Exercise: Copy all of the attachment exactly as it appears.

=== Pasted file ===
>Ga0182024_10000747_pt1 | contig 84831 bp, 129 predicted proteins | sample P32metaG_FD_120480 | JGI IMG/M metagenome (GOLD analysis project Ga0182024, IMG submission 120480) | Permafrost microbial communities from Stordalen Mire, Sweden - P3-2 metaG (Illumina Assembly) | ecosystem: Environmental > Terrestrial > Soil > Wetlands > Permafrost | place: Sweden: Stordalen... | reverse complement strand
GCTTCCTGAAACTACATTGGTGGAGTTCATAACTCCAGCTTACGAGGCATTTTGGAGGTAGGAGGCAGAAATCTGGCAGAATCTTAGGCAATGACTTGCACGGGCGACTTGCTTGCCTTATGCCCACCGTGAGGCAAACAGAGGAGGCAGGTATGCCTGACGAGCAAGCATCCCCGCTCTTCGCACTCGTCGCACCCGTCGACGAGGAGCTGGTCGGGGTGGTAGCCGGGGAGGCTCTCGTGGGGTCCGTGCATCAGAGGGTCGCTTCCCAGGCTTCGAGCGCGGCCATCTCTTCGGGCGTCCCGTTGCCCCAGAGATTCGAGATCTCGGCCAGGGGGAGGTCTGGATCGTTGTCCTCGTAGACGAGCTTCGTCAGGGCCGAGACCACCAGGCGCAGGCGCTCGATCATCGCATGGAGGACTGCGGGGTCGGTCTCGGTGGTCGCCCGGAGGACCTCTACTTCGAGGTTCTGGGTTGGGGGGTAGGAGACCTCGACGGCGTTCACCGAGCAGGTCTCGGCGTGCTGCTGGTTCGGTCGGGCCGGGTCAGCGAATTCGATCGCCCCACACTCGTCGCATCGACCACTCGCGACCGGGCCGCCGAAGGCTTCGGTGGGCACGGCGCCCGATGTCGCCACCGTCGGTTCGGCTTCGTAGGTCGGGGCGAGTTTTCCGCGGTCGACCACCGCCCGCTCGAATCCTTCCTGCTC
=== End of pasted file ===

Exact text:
>Ga0182024_10000747_pt1 | contig 84831 bp, 129 predicted proteins | sample P32metaG_FD_120480 | JGI IMG/M metagenome (GOLD analysis project Ga0182024, IMG submission 120480) | Permafrost microbial communities from Stordalen Mire, Sweden - P3-2 metaG (Illumina Assembly) | ecosystem: Environmental > Terrestrial > Soil > Wetlands > Permafrost | place: Sweden: Stordalen... | reverse complement strand
GCTTCCTGAAACTACATTGGTGGAGTTCATAACTCCAGCTTACGAGGCATTTTGGAGGTAGGAGGCAGAAATCTGGCAGAATCTTAGGCAATGACTTGCACGGGCGACTTGCTTGCCTTATGCCCACCGTGAGGCAAACAGAGGAGGCAGGTATGCCTGACGAGCAAGCATCCCCGCTCTTCGCACTCGTCGCACCCGTCGACGAGGAGCTGGTCGGGGTGGTAGCCGGGGAGGCTCTCGTGGGGTCCGTGCATCAGAGGGTCGCTTCCCAGGCTTCGAGCGCGGCCATCTCTTCGGGCGTCCCGTTGCCCCAGAGATTCGAGATCTCGGCCAGGGGGAGGTCTGGATCGTTGTCCTCGTAGACGAGCTTCGTCAGGGCCGAGACCACCAGGCGCAGGCGCTCGATCATCGCATGGAGGACTGCGGGGTCGGTCTCGGTGGTCGCCCGGAGGACCTCTACTTCGAGGTTCTGGGTTGGGGGGTAGGAGACCTCGACGGCGTTCACCGAGCAGGTCTCGGCGTGCTGCTGGTTCGGTCGGGCCGGGTCAGCGAATTCGATCGCCCCACACTCGTCGCATCGACCACTCGCGACCGGGCCGCCGAAGGCTTCGGTGGGCACGGCGCCCGATGTCGCCACCGTCGGTTCGGCTTCGTAGGTCGGGGCGAGTTTTCCGCGGTCGACCACCGCCCGCTCGAATCCTTCCTGCTC